The problem, from the point of view of methodology, is that the evidence for players having superb perception is that they play the appropriate shot more often than the rest. But the same evidence could support an opposite theory: that they have a wider range of shots, so they are able to wait for longer and trust themselves to react to the ball bowled, rather than committing to an early guess. Attributing success to strategic perceptiveness may be an illusion that analytically diminishes a higher skill - total mastery.
I asked de Villiers about "knowing" what bowlers were going to bowl. He says that sometimes he does seem to get inside a bowler's mind - in particular when he senses vulnerability. He attributes this partly to a general sporting instinct, rather than just cricketing insight: "When I played rugby I could time a pass, find space, put a man through a gap. It's the same thing."
The backhand and the forehand: cricketers with multi-sport childhoods are blurring the lines between cricket and other games
© Getty Images
The backhand and the forehand: cricketers with multi-sport childhoods are blurring the lines between cricket and other games © Getty Images
De Villiers' first sporting passion wasn't cricket or rugby but tennis. As a boy, he spent hours hitting a tennis ball against a wall at home, striking the ball either side of his grandfather, who sat in the line of fire, casually reading a newspaper. "He never flinched," de Villiers says.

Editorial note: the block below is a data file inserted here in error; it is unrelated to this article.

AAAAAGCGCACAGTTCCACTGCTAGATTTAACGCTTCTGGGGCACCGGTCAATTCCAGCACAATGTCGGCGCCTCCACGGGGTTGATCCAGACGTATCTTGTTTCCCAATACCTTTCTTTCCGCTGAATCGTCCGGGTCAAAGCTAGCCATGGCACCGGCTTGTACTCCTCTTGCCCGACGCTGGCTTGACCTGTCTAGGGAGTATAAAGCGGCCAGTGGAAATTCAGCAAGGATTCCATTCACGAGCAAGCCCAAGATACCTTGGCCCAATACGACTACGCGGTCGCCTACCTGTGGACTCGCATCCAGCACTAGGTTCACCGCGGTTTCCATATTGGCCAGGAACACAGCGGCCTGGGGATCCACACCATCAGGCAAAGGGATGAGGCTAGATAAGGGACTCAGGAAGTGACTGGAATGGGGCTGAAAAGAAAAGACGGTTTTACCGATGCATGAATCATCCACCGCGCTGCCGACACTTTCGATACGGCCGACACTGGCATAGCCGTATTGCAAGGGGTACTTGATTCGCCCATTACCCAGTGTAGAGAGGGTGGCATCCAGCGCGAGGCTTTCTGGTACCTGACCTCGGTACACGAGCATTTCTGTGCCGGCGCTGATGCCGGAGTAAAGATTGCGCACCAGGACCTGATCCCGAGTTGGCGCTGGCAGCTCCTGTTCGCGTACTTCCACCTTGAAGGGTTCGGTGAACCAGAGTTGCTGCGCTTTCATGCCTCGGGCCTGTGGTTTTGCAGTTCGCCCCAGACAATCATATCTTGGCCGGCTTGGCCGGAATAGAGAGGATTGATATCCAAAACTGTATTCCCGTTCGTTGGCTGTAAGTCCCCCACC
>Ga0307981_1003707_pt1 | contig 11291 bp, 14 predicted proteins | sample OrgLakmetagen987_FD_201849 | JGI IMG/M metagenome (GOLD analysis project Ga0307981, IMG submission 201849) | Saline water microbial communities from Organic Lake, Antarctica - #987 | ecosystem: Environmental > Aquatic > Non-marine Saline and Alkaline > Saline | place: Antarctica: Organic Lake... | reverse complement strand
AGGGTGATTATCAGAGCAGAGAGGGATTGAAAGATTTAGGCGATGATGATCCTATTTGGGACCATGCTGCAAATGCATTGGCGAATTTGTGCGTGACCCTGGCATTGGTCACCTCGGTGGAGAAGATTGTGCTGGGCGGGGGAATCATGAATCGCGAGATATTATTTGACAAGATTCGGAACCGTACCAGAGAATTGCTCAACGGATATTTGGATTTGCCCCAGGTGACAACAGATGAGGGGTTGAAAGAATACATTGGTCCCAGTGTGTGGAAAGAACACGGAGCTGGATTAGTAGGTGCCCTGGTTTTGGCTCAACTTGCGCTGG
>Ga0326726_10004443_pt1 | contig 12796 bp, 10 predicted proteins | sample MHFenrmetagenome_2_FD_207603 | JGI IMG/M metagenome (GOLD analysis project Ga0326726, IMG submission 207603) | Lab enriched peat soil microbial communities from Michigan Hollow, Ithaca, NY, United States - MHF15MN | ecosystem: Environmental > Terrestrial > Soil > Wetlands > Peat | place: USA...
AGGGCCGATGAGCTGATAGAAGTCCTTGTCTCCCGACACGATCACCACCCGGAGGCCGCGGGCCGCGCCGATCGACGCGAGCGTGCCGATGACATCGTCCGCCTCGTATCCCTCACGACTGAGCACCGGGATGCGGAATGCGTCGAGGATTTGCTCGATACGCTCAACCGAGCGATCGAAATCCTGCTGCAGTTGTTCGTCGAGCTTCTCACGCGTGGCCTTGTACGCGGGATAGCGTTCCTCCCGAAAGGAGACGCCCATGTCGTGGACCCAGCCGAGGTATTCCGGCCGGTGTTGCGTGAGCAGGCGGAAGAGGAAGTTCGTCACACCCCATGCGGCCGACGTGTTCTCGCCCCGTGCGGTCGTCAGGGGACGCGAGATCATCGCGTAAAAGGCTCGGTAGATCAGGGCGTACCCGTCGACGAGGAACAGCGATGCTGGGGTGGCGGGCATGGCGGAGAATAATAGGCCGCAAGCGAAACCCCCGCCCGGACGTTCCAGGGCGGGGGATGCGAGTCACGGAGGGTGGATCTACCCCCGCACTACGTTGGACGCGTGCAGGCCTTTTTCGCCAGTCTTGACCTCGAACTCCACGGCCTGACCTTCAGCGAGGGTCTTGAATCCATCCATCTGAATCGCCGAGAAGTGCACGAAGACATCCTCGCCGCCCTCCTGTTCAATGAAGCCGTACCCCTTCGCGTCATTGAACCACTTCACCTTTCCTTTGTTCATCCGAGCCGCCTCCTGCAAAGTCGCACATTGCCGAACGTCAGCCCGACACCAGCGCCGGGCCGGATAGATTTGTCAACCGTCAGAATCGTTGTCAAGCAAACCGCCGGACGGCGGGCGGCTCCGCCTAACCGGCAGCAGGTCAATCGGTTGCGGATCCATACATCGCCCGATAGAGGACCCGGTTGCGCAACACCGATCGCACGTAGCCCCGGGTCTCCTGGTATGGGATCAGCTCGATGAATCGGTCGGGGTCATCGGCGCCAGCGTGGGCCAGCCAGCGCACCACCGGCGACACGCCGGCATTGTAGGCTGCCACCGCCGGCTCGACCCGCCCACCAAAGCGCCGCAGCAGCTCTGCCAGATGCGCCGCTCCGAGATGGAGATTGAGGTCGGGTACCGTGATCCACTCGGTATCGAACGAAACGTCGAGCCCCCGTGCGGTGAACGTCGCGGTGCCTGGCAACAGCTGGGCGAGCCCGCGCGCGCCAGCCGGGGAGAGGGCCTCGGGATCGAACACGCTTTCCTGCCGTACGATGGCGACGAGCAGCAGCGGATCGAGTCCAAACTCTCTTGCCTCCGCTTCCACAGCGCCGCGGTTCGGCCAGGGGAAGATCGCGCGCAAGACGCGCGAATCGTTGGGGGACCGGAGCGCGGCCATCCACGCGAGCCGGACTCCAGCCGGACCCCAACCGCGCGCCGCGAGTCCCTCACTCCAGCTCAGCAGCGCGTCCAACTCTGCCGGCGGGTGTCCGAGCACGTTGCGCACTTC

De Villiers only turned properly to cricket during his teenage years, when he started to find tennis too individual and unfulfilling. When you watch him field and bat, you see his completeness as a sportsman. His spatial awareness and the capacity to operate comfortably in many different modes. More than any modern cricketer, de Villiers can move freely between cricket-specific precision and pure sporting prowess. He has all the gears.
There are two separate points here. The first is the delayed benefit that de Villiers still accrues from his broad sporting education. Forget trying to turn everyone into Tiger Woods. There is mounting evidence that early specialisation is actively detrimental. An American study of professional baseball players showed that the optimal teenage education was not playing baseball exclusively but also keeping up American football and basketball. In a separate study of classical musicians, the psychologists John Sloboda and Michael Howe studied 42 gifted children at a musical academy. The exceptional ones practised much less than the average performers at their first instrument, but much more than the average ones on their third instrument. Some skills - both cognitive and physical - are clearly transferable from one discipline to another, even if that process remains mysterious.
The second point about awareness is that mastery sometimes takes on the illusion of anticipation. I don't disagree with the consensus that de Villiers has a high degree of sporting intelligence and intuition. It is also true, however, that in the heat of the death overs de Villiers has as an almost infinite set of options. Indeed, one of his nicknames is "360". Bat raised and waiting for the ball - as yet entirely unaware of whether it is a slower bouncer or a quicker yorker - de Villiers sees the whole field. This clarity can manifest itself as foreknowledge.